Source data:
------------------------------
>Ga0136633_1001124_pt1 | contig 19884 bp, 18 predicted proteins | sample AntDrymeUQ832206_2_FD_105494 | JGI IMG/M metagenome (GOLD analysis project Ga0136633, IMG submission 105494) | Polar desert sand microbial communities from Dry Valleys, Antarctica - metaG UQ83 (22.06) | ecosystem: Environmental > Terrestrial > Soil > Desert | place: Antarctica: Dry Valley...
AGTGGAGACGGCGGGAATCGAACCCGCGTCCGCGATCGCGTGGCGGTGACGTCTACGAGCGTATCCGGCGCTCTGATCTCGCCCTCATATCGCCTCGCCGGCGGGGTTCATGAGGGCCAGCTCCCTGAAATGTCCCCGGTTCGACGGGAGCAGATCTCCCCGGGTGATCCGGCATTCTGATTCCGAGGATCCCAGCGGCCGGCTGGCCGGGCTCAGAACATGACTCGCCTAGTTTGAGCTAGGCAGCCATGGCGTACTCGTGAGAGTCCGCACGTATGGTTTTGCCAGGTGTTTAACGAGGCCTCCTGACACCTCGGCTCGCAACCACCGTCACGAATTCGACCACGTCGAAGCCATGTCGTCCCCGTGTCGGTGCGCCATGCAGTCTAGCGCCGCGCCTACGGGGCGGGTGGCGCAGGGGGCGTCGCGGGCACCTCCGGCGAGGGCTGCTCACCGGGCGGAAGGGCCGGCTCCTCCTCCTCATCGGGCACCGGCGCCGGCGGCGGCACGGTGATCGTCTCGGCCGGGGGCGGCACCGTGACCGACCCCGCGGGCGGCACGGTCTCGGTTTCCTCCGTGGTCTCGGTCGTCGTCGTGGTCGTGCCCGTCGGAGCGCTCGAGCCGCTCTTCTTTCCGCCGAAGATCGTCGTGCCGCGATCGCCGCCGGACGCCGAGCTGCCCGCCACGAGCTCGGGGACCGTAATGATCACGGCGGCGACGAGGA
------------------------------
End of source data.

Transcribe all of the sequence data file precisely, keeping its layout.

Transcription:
>Ga0136633_1001124_pt1 | contig 19884 bp, 18 predicted proteins | sample AntDrymeUQ832206_2_FD_105494 | JGI IMG/M metagenome (GOLD analysis project Ga0136633, IMG submission 105494) | Polar desert sand microbial communities from Dry Valleys, Antarctica - metaG UQ83 (22.06) | ecosystem: Environmental > Terrestrial > Soil > Desert | place: Antarctica: Dry Valley...
AGTGGAGACGGCGGGAATCGAACCCGCGTCCGCGATCGCGTGGCGGTGACGTCTACGAGCGTATCCGGCGCTCTGATCTCGCCCTCATATCGCCTCGCCGGCGGGGTTCATGAGGGCCAGCTCCCTGAAATGTCCCCGGTTCGACGGGAGCAGATCTCCCCGGGTGATCCGGCATTCTGATTCCGAGGATCCCAGCGGCCGGCTGGCCGGGCTCAGAACATGACTCGCCTAGTTTGAGCTAGGCAGCCATGGCGTACTCGTGAGAGTCCGCACGTATGGTTTTGCCAGGTGTTTAACGAGGCCTCCTGACACCTCGGCTCGCAACCACCGTCACGAATTCGACCACGTCGAAGCCATGTCGTCCCCGTGTCGGTGCGCCATGCAGTCTAGCGCCGCGCCTACGGGGCGGGTGGCGCAGGGGGCGTCGCGGGCACCTCCGGCGAGGGCTGCTCACCGGGCGGAAGGGCCGGCTCCTCCTCCTCATCGGGCACCGGCGCCGGCGGCGGCACGGTGATCGTCTCGGCCGGGGGCGGCACCGTGACCGACCCCGCGGGCGGCACGGTCTCGGTTTCCTCCGTGGTCTCGGTCGTCGTCGTGGTCGTGCCCGTCGGAGCGCTCGAGCCGCTCTTCTTTCCGCCGAAGATCGTCGTGCCGCGATCGCCGCCGGACGCCGAGCTGCCCGCCACGAGCTCGGGGACCGTAATGATCACGGCGGCGACGAGGA